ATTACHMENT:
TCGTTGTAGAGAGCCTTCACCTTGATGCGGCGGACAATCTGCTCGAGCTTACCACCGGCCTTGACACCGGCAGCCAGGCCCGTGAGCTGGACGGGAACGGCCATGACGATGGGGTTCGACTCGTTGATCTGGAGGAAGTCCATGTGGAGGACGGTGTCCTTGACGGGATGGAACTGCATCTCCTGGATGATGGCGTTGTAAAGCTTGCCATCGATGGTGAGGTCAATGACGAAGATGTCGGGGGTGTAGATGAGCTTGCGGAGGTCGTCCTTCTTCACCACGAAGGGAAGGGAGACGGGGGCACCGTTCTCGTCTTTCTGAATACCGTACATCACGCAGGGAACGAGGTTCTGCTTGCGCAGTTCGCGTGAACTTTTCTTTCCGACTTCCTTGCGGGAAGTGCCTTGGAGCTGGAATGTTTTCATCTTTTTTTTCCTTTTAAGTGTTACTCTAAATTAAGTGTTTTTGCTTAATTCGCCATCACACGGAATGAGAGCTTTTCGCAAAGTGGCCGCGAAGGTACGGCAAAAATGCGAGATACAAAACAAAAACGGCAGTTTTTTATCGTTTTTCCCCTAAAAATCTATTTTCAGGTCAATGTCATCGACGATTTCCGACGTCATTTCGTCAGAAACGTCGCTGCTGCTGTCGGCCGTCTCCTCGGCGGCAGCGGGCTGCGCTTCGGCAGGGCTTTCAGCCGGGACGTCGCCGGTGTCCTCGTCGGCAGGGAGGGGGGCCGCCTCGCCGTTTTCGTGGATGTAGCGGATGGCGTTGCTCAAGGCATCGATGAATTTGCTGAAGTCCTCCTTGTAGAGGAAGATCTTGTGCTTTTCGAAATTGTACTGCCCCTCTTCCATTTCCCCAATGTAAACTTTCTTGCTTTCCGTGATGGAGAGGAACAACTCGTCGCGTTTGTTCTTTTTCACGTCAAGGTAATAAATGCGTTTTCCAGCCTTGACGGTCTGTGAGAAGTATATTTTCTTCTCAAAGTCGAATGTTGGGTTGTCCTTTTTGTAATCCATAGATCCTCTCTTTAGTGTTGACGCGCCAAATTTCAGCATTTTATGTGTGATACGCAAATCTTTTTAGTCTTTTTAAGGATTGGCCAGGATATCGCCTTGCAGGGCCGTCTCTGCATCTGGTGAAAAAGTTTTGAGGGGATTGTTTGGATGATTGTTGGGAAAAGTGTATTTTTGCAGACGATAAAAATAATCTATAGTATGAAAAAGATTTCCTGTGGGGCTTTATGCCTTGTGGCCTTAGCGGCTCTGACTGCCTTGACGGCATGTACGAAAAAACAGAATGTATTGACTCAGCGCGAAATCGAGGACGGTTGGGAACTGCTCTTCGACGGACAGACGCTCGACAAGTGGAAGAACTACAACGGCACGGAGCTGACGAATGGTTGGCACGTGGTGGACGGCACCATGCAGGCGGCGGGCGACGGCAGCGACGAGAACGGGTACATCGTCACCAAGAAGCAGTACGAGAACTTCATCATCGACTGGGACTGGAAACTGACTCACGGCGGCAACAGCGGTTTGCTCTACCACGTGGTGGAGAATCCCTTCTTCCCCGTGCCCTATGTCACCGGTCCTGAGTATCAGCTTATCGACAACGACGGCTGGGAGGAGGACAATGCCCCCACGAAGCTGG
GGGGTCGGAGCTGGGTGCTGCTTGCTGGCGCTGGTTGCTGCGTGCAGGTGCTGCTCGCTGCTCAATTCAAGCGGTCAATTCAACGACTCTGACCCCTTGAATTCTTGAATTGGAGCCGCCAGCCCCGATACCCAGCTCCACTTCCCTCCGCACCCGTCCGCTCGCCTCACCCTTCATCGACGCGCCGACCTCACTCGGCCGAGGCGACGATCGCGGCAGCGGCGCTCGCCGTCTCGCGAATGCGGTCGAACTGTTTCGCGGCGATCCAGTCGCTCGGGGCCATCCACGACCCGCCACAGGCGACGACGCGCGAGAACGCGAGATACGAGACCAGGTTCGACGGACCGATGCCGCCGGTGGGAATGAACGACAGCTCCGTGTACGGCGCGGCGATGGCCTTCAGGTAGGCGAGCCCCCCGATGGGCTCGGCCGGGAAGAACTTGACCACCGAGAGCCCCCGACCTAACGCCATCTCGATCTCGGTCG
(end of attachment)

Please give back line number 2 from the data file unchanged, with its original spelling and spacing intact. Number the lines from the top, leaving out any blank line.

GGGGTCGGAGCTGGGTGCTGCTTGCTGGCGCTGGTTGCTGCGTGCAGGTGCTGCTCGCTGCTCAATTCAAGCGGTCAATTCAACGACTCTGACCCCTTGAATTCTTGAATTGGAGCCGCCAGCCCCGATACCCAGCTCCACTTCCCTCCGCACCCGTCCGCTCGCCTCACCCTTCATCGACGCGCCGACCTCACTCGGCCGAGGCGACGATCGCGGCAGCGGCGCTCGCCGTCTCGCGAATGCGGTCGAACTGTTTCGCGGCGATCCAGTCGCTCGGGGCCATCCACGACCCGCCACAGGCGACGACGCGCGAGAACGCGAGATACGAGACCAGGTTCGACGGACCGATGCCGCCGGTGGGAATGAACGACAGCTCCGTGTACGGCGCGGCGATGGCCTTCAGGTAGGCGAGCCCCCCGATGGGCTCGGCCGGGAAGAACTTGACCACCGAGAGCCCCCGACCTAACGCCATCTCGATCTCGGTCG